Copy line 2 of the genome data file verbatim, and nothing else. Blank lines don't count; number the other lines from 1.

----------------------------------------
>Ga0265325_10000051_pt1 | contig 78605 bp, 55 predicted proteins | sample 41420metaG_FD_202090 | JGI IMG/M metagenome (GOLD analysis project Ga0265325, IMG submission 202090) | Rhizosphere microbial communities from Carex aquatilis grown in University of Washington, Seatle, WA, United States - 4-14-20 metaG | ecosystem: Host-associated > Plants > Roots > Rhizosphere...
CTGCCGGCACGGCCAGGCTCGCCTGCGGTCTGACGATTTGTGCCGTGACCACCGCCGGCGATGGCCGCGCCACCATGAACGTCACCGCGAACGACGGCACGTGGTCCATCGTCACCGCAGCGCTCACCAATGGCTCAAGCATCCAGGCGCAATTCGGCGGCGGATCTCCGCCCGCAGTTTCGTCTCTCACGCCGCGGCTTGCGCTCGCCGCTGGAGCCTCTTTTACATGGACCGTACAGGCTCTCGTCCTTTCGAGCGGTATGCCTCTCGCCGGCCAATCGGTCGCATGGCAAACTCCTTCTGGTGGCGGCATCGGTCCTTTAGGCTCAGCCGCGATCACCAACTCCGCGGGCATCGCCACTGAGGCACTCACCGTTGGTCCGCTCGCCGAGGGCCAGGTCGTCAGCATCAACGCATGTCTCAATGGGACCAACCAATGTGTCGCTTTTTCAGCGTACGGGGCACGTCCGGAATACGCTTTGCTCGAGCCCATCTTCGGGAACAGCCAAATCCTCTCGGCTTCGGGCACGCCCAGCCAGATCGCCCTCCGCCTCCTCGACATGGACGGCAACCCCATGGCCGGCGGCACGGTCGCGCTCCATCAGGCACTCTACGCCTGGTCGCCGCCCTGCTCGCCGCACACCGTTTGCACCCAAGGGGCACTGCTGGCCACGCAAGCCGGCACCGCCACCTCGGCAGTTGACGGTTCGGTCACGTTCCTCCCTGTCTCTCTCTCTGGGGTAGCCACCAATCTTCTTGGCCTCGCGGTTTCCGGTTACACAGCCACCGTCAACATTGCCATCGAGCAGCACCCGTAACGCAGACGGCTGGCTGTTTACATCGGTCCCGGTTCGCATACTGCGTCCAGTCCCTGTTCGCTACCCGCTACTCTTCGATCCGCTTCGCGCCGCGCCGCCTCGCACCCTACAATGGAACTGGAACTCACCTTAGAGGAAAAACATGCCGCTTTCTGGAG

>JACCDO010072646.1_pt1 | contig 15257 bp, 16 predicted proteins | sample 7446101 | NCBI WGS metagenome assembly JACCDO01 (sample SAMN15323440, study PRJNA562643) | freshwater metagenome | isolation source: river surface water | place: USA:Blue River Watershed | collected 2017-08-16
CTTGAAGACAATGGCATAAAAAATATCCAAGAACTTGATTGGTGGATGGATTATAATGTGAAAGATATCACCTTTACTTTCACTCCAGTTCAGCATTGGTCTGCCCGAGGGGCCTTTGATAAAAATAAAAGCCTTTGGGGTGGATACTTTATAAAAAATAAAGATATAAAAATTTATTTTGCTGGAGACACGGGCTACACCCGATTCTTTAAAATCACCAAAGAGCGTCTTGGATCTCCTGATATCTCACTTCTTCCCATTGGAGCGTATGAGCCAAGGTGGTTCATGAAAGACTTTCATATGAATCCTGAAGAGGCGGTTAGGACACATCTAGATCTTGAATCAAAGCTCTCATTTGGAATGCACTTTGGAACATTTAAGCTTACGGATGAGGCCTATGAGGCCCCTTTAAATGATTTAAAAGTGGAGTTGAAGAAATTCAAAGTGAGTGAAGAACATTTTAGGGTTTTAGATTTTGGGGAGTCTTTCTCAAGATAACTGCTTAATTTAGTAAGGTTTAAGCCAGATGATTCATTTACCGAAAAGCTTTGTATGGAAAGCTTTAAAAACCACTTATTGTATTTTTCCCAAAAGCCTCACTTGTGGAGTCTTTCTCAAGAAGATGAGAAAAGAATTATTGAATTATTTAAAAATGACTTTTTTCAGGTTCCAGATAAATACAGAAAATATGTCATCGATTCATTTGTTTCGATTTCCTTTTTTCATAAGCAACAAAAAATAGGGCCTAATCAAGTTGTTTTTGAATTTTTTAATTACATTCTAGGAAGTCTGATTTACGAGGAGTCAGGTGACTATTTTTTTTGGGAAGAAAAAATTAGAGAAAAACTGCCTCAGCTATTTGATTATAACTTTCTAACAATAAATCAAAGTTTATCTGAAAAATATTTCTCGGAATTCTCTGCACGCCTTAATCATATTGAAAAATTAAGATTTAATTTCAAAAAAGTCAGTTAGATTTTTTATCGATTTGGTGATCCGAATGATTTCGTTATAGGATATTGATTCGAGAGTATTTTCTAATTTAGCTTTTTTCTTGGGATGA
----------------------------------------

CTGCCGGCACGGCCAGGCTCGCCTGCGGTCTGACGATTTGTGCCGTGACCACCGCCGGCGATGGCCGCGCCACCATGAACGTCACCGCGAACGACGGCACGTGGTCCATCGTCACCGCAGCGCTCACCAATGGCTCAAGCATCCAGGCGCAATTCGGCGGCGGATCTCCGCCCGCAGTTTCGTCTCTCACGCCGCGGCTTGCGCTCGCCGCTGGAGCCTCTTTTACATGGACCGTACAGGCTCTCGTCCTTTCGAGCGGTATGCCTCTCGCCGGCCAATCGGTCGCATGGCAAACTCCTTCTGGTGGCGGCATCGGTCCTTTAGGCTCAGCCGCGATCACCAACTCCGCGGGCATCGCCACTGAGGCACTCACCGTTGGTCCGCTCGCCGAGGGCCAGGTCGTCAGCATCAACGCATGTCTCAATGGGACCAACCAATGTGTCGCTTTTTCAGCGTACGGGGCACGTCCGGAATACGCTTTGCTCGAGCCCATCTTCGGGAACAGCCAAATCCTCTCGGCTTCGGGCACGCCCAGCCAGATCGCCCTCCGCCTCCTCGACATGGACGGCAACCCCATGGCCGGCGGCACGGTCGCGCTCCATCAGGCACTCTACGCCTGGTCGCCGCCCTGCTCGCCGCACACCGTTTGCACCCAAGGGGCACTGCTGGCCACGCAAGCCGGCACCGCCACCTCGGCAGTTGACGGTTCGGTCACGTTCCTCCCTGTCTCTCTCTCTGGGGTAGCCACCAATCTTCTTGGCCTCGCGGTTTCCGGTTACACAGCCACCGTCAACATTGCCATCGAGCAGCACCCGTAACGCAGACGGCTGGCTGTTTACATCGGTCCCGGTTCGCATACTGCGTCCAGTCCCTGTTCGCTACCCGCTACTCTTCGATCCGCTTCGCGCCGCGCCGCCTCGCACCCTACAATGGAACTGGAACTCACCTTAGAGGAAAAACATGCCGCTTTCTGGAG